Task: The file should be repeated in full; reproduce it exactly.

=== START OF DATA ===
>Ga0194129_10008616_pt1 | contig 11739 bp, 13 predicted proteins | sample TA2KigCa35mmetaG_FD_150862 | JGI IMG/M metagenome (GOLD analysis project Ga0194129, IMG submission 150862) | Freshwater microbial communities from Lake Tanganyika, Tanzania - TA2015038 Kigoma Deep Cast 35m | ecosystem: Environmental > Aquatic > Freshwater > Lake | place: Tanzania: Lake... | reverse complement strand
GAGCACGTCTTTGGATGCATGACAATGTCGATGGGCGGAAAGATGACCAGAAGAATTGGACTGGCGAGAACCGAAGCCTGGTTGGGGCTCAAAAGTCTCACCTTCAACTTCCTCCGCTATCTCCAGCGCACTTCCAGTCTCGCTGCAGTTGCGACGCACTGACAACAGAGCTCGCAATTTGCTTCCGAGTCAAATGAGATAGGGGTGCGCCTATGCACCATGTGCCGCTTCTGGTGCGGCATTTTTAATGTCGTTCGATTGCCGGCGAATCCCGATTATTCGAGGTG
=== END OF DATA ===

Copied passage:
>Ga0194129_10008616_pt1 | contig 11739 bp, 13 predicted proteins | sample TA2KigCa35mmetaG_FD_150862 | JGI IMG/M metagenome (GOLD analysis project Ga0194129, IMG submission 150862) | Freshwater microbial communities from Lake Tanganyika, Tanzania - TA2015038 Kigoma Deep Cast 35m | ecosystem: Environmental > Aquatic > Freshwater > Lake | place: Tanzania: Lake... | reverse complement strand
GAGCACGTCTTTGGATGCATGACAATGTCGATGGGCGGAAAGATGACCAGAAGAATTGGACTGGCGAGAACCGAAGCCTGGTTGGGGCTCAAAAGTCTCACCTTCAACTTCCTCCGCTATCTCCAGCGCACTTCCAGTCTCGCTGCAGTTGCGACGCACTGACAACAGAGCTCGCAATTTGCTTCCGAGTCAAATGAGATAGGGGTGCGCCTATGCACCATGTGCCGCTTCTGGTGCGGCATTTTTAATGTCGTTCGATTGCCGGCGAATCCCGATTATTCGAGGTG